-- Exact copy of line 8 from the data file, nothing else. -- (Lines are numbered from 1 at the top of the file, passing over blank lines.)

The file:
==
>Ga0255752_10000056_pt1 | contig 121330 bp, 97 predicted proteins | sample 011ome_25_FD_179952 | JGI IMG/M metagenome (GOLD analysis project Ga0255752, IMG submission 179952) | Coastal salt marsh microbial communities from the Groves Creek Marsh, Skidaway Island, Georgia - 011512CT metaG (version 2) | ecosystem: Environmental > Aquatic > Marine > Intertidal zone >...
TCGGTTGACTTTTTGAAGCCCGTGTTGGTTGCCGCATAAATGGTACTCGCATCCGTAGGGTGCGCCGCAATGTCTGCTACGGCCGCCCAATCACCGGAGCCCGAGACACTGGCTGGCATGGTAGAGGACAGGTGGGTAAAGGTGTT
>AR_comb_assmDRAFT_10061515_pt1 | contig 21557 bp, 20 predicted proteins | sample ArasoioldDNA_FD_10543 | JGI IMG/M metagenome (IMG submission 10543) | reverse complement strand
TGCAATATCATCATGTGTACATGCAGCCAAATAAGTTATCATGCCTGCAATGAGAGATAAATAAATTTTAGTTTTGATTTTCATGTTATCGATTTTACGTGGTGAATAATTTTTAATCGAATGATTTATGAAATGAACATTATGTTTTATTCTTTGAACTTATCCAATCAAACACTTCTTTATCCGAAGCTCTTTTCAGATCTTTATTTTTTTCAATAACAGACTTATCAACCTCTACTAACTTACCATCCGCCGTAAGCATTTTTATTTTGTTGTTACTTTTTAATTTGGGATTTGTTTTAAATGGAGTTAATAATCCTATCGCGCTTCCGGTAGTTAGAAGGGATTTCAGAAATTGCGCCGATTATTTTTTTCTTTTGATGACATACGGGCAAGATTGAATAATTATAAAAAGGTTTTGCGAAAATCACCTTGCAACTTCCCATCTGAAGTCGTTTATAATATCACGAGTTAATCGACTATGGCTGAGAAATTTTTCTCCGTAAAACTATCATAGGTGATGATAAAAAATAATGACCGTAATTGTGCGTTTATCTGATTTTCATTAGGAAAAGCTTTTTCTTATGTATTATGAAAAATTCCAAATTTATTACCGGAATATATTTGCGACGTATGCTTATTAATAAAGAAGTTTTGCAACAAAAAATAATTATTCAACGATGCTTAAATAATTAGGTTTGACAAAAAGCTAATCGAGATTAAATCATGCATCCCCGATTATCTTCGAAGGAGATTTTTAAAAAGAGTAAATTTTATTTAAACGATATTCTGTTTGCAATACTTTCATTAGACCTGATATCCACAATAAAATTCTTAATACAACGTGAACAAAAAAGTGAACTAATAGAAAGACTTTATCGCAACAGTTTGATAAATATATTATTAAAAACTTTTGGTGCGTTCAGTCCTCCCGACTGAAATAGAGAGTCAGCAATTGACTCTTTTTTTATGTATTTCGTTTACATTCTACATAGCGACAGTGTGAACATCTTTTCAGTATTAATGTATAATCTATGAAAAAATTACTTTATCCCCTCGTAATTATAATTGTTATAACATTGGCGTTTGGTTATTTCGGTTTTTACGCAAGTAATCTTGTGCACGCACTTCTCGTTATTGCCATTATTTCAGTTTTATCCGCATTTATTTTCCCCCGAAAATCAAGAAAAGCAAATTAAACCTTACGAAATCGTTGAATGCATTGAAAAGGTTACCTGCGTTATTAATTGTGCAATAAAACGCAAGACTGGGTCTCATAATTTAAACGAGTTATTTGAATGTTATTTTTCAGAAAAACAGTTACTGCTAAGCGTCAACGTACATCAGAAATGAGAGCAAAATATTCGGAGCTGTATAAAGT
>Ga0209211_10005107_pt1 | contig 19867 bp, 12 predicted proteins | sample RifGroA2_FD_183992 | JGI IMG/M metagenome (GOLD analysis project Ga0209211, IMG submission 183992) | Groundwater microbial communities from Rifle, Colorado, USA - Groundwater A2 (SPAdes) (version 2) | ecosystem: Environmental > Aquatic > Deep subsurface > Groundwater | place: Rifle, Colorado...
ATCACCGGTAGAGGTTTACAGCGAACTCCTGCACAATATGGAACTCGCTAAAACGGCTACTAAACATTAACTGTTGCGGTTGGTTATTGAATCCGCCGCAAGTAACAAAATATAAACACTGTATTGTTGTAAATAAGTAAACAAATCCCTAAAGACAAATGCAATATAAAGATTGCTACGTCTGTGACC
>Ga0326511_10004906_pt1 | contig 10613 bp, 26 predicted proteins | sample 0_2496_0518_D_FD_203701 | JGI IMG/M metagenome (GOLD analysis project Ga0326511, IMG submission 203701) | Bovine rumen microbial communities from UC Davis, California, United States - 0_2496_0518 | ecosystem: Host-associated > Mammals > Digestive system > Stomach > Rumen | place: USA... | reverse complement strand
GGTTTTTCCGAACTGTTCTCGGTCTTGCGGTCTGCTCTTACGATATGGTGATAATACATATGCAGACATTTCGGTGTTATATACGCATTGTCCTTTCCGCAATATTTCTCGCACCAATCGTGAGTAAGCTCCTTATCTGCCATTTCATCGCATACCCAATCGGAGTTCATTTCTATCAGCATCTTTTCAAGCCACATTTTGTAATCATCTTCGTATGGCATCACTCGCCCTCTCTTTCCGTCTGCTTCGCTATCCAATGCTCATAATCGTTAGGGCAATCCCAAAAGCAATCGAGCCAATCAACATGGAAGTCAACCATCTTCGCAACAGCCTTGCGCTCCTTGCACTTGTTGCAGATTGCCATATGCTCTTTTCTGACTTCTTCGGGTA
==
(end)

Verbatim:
GGTTTTTCCGAACTGTTCTCGGTCTTGCGGTCTGCTCTTACGATATGGTGATAATACATATGCAGACATTTCGGTGTTATATACGCATTGTCCTTTCCGCAATATTTCTCGCACCAATCGTGAGTAAGCTCCTTATCTGCCATTTCATCGCATACCCAATCGGAGTTCATTTCTATCAGCATCTTTTCAAGCCACATTTTGTAATCATCTTCGTATGGCATCACTCGCCCTCTCTTTCCGTCTGCTTCGCTATCCAATGCTCATAATCGTTAGGGCAATCCCAAAAGCAATCGAGCCAATCAACATGGAAGTCAACCATCTTCGCAACAGCCTTGCGCTCCTTGCACTTGTTGCAGATTGCCATATGCTCTTTTCTGACTTCTTCGGGTA